Term Paper, 2015
15 Pages, Grade: 1,3
2 The Tata group and its development into a multinational enterprise
2.1 The evolution from a vision
2.2 The internationalisation process of the Tata group
3 Tata’s competitive advantage and future recommendations
4 Appendix A
5 Appendix B
During the last couple of years India, the world’s largest democracy, has also become an important economy not only concerning the inward foreign direct investments from other countries. According to the Investment Country Profiles report on India (UNCTAD, 2013), the foreign direct investment (fdi) flows abroad have steadily increased since 2000 and peaked in 2007 with US $18.73 billion. In 2011, India reached fdi outflows of US $11.1 billion and most of it flowed to developing economies for example to Africa (UNCTAD, 2013).
This development is due to the increasing internationalisation of Indian firms like Infosys, Wipro or Ranbaxy (Rienda, Claver and Quer, 2014). Yet, there is one Indian conglomerate that has shaped this development more significantly than any other, the Tata group.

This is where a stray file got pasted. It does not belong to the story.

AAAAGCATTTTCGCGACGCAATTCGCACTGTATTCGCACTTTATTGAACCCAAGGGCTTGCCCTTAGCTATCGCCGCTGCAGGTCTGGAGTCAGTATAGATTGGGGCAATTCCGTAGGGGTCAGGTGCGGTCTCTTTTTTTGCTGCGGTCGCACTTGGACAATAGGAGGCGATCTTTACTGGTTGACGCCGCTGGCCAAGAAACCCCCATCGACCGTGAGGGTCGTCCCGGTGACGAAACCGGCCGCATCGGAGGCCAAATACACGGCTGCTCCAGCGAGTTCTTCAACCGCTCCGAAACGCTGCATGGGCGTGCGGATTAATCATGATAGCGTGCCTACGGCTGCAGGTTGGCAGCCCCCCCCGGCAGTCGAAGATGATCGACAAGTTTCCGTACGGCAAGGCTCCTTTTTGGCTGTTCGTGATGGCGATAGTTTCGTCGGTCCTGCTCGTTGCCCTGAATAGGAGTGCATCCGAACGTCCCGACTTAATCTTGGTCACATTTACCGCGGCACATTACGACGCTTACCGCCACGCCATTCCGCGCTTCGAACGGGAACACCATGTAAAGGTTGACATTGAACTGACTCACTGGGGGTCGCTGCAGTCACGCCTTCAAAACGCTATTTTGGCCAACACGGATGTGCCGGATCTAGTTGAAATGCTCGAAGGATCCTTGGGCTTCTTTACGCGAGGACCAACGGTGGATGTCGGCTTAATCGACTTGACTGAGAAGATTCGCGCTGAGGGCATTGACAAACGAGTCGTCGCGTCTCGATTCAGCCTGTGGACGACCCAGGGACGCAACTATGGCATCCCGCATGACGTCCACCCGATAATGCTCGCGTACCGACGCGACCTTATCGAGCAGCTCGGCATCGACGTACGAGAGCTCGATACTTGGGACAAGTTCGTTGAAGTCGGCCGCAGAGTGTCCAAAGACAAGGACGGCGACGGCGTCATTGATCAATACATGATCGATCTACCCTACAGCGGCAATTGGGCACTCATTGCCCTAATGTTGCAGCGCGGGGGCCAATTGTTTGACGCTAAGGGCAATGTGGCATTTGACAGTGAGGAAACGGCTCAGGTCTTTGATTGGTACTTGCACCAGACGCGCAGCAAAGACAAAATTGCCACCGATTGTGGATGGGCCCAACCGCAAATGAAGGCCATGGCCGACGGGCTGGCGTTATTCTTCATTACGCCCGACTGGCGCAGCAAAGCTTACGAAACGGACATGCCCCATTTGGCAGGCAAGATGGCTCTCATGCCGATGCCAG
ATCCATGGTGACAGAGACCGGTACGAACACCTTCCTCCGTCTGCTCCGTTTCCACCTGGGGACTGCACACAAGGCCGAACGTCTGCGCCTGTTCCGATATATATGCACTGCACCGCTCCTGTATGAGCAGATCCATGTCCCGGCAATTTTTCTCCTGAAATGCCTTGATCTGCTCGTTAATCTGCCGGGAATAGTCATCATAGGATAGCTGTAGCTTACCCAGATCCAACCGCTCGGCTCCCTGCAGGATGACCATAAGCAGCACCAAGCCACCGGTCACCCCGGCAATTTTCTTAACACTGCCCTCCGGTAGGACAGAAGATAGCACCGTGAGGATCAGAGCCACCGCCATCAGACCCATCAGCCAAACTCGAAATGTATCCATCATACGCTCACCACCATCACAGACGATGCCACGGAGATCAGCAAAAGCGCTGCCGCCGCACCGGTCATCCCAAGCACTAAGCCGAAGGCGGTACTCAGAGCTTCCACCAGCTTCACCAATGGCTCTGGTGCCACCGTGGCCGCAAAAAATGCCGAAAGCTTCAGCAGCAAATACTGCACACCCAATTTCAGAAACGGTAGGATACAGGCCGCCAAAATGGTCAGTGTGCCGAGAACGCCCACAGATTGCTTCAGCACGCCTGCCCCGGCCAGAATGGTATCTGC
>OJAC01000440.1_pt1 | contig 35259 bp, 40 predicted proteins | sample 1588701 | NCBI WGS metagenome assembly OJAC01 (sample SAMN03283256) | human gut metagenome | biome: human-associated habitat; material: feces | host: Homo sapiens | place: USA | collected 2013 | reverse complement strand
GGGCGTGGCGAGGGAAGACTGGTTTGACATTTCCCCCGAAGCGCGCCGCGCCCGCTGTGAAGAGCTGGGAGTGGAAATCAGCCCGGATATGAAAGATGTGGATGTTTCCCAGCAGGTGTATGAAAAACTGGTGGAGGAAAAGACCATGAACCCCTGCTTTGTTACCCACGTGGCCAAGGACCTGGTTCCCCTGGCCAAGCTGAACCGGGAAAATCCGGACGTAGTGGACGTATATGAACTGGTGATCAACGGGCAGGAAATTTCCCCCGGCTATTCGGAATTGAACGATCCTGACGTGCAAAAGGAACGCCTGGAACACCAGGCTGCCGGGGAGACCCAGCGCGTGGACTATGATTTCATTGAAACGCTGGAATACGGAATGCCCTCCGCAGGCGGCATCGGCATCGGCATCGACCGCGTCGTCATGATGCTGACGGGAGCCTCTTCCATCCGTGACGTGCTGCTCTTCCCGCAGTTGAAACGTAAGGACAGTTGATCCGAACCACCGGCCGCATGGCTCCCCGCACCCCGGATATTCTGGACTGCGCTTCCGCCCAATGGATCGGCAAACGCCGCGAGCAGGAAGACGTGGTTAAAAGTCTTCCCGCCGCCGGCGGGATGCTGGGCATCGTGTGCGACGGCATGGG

It is the largest private group in India in terms of market share and revenues and it has also played a significant role in the economic history of India (The Economist, 2011). Moreover, the Tata group is the leading company in terms of the internationalisation of Indian firms due to some important investments abroad.
The Tata group consist of over 100 companies and each operates independently with its own board of directors (Tata, 2014a). Tata Sons which is the main holding company of the group and also the owner of the name and the trademark has also stakes in all of the Tata companies in order to secure a certain level of control (Witzel, 2010).